High sea temperatures up the agony of sea lice on wild salmon populations

Sea lice on a sea trout displaying lesions around the anal fin area.

August’s hot weather and warmer seas were a welcome boost for wild swimmers, but not for wild salmonids. Such conditions significantly increase the speed that parasitic sea lice reproduce on salmon farms, and data gathered by farmers and published by SEPA shows that during the first three weeks of August more farms had already gone over the Fish Health Inspectorate’s 2.0 lice per fish limit, than in all of July, say WildFish, who analyse SEPA’s data.

WildFish warns that in warmer water, sea lice complete their life-cycle faster, one study showing that an increase in water temperature from 9°C to 11°C doubled the infection pressure on Atlantic salmon farms from sea lice.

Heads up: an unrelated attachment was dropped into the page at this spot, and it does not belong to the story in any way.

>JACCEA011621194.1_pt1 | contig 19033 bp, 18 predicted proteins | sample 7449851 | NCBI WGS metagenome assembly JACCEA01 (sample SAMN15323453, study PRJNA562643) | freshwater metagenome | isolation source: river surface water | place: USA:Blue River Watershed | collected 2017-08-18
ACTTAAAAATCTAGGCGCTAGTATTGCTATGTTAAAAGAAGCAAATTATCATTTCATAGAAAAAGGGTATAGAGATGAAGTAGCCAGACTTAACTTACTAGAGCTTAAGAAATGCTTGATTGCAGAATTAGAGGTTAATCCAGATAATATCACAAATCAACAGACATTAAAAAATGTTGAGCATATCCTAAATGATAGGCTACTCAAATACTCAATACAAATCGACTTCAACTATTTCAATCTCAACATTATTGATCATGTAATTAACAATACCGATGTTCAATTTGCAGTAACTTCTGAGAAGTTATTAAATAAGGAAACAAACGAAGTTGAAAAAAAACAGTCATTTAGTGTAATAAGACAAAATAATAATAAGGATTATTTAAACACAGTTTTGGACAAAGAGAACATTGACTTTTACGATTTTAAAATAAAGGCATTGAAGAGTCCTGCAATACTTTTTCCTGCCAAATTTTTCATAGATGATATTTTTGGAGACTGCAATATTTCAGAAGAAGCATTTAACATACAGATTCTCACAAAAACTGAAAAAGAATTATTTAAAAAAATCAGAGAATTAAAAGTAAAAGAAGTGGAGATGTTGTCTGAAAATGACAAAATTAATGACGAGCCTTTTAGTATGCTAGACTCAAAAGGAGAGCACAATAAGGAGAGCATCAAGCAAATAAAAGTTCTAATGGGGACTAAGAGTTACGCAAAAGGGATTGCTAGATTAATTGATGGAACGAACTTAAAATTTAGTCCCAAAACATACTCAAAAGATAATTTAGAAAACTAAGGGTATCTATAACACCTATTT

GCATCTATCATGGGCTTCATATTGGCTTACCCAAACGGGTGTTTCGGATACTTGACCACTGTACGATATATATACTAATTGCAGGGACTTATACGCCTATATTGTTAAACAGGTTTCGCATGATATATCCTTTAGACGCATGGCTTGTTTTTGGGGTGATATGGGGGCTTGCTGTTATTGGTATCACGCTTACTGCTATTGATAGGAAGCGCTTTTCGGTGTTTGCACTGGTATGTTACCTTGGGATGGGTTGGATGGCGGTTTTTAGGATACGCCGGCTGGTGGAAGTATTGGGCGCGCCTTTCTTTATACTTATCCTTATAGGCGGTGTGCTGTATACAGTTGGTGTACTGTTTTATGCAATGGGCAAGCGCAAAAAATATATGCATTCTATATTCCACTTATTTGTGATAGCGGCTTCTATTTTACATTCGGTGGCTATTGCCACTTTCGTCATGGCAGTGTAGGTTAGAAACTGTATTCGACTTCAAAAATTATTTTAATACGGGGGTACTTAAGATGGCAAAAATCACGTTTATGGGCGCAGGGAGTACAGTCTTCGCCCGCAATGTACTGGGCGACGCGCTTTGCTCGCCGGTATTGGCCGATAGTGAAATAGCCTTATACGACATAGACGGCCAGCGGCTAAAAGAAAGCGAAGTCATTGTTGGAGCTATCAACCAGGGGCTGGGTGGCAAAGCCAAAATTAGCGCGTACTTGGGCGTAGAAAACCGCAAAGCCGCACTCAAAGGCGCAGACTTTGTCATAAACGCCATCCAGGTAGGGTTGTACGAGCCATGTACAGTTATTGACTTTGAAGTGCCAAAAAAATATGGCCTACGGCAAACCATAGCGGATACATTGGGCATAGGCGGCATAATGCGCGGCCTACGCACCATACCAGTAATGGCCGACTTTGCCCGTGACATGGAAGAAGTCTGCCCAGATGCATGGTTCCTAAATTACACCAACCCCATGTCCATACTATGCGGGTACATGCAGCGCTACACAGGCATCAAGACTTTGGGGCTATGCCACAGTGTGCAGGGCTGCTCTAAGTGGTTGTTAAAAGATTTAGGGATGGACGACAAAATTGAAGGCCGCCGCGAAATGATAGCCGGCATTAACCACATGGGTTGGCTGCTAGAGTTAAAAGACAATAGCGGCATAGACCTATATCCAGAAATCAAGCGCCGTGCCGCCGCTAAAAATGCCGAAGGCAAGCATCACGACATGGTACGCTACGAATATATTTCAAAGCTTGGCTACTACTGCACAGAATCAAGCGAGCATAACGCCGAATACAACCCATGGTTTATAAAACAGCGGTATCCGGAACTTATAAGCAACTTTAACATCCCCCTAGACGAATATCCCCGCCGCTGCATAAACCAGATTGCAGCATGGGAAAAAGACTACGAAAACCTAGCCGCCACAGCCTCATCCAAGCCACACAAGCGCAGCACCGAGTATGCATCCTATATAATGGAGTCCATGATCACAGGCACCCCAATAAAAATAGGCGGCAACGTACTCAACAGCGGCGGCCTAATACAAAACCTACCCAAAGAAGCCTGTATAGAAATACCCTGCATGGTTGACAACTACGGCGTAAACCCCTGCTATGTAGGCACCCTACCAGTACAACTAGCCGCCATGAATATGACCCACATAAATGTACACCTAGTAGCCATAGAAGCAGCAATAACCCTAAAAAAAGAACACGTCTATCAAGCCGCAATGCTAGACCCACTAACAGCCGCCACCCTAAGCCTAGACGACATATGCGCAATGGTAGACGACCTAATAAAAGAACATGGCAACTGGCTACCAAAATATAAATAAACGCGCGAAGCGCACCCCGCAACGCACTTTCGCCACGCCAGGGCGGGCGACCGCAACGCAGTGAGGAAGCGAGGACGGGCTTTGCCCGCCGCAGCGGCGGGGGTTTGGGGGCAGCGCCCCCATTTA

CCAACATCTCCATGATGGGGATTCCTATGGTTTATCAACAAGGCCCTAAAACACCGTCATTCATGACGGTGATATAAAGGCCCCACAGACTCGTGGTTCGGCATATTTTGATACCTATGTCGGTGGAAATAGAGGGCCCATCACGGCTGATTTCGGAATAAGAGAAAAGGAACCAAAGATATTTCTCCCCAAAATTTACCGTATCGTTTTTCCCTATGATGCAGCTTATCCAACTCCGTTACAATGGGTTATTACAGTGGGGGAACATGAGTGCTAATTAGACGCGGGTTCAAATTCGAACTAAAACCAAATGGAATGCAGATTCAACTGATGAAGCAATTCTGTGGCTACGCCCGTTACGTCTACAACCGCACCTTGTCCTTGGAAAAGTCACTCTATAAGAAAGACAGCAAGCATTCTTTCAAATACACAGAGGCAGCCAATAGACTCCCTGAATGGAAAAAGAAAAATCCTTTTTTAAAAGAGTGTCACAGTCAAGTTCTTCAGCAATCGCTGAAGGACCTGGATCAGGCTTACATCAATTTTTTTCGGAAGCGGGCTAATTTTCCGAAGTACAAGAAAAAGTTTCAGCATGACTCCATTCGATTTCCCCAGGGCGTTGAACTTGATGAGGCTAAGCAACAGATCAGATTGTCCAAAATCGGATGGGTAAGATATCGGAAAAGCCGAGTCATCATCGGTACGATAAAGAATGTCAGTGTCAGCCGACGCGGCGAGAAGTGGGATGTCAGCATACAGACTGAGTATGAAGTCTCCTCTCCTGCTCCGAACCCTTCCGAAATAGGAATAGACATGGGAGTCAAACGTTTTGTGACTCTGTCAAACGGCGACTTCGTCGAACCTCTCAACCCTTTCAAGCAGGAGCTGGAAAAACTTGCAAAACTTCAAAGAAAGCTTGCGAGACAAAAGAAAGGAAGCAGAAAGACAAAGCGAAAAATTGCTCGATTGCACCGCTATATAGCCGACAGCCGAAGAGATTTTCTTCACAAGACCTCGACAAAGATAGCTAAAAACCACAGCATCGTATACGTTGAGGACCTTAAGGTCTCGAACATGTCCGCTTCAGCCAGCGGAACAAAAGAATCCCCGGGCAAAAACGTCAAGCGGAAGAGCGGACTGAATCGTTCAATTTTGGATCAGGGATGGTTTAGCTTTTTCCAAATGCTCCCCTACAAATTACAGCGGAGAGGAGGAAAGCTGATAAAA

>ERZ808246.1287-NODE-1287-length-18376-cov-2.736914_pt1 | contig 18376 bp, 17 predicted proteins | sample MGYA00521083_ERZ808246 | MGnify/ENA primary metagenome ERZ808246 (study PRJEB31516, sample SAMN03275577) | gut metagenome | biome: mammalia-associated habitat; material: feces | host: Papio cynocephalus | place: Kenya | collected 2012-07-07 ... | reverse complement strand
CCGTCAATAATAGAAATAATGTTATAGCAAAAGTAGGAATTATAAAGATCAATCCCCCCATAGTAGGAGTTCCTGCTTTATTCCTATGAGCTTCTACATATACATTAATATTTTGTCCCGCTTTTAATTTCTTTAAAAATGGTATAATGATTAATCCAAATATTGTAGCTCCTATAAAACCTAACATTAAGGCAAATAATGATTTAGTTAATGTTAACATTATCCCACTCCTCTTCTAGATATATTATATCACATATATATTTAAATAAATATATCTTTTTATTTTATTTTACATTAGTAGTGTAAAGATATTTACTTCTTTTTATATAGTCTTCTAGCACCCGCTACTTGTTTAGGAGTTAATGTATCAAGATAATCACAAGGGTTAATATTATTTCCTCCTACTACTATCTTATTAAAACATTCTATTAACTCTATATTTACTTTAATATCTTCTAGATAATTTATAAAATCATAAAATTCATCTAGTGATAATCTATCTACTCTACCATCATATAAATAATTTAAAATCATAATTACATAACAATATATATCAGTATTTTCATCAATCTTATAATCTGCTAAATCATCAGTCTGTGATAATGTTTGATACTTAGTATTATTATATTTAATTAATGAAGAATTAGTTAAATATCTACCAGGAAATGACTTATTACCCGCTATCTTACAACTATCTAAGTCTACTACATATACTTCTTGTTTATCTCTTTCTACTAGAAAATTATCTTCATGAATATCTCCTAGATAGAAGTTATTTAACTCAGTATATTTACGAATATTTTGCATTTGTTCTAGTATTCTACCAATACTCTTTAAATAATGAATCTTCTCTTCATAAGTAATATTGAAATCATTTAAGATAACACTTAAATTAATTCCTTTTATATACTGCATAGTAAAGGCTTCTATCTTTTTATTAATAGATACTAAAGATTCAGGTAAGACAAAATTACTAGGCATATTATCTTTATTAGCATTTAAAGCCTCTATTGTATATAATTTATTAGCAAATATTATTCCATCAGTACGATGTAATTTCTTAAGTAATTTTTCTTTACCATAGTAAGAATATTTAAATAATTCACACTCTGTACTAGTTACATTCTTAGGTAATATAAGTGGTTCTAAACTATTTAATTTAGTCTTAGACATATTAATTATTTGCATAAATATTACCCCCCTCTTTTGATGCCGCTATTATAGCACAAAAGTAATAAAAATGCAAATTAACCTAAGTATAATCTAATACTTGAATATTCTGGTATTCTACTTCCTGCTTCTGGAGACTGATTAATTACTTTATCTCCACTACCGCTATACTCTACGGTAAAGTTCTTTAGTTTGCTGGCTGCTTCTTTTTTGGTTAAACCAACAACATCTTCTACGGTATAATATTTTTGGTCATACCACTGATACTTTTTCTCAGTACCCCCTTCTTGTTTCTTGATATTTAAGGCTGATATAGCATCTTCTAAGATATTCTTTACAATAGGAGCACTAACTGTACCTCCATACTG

It quotes another study, which found lice were most successful at infecting salmon between 12°C and 15°C, assisted by the increased vulnerability of the Atlantic salmon, which are not adapted for higher temperatures.
The average water temperature in Scotland in July ranges from 12°C to 16°C, but August has the warmest sea temperatures of the whole year. Even today, on September 30, sea temperatures off the Isle of Islay on Scotland’s west coast were 14.7°C.

WildFish warns that as winters get warmer, there is no reprieve for salmon from these parasites and they can continue to proliferate throughout the winter, which means that, due to climate change, wild salmonids will be at a greater risk to dangerous infestation pressure from farms for even longer periods of the year in future.

Figures for the first three weeks of August showed 20.8% of fish farms were in breach of the industry’s Code of Good Practice, and 16 farms were recording above the two lice per fish limit, and that the company with the highest average lice number across all farms was MOWI Scotland, recording 0.6 lice per fish.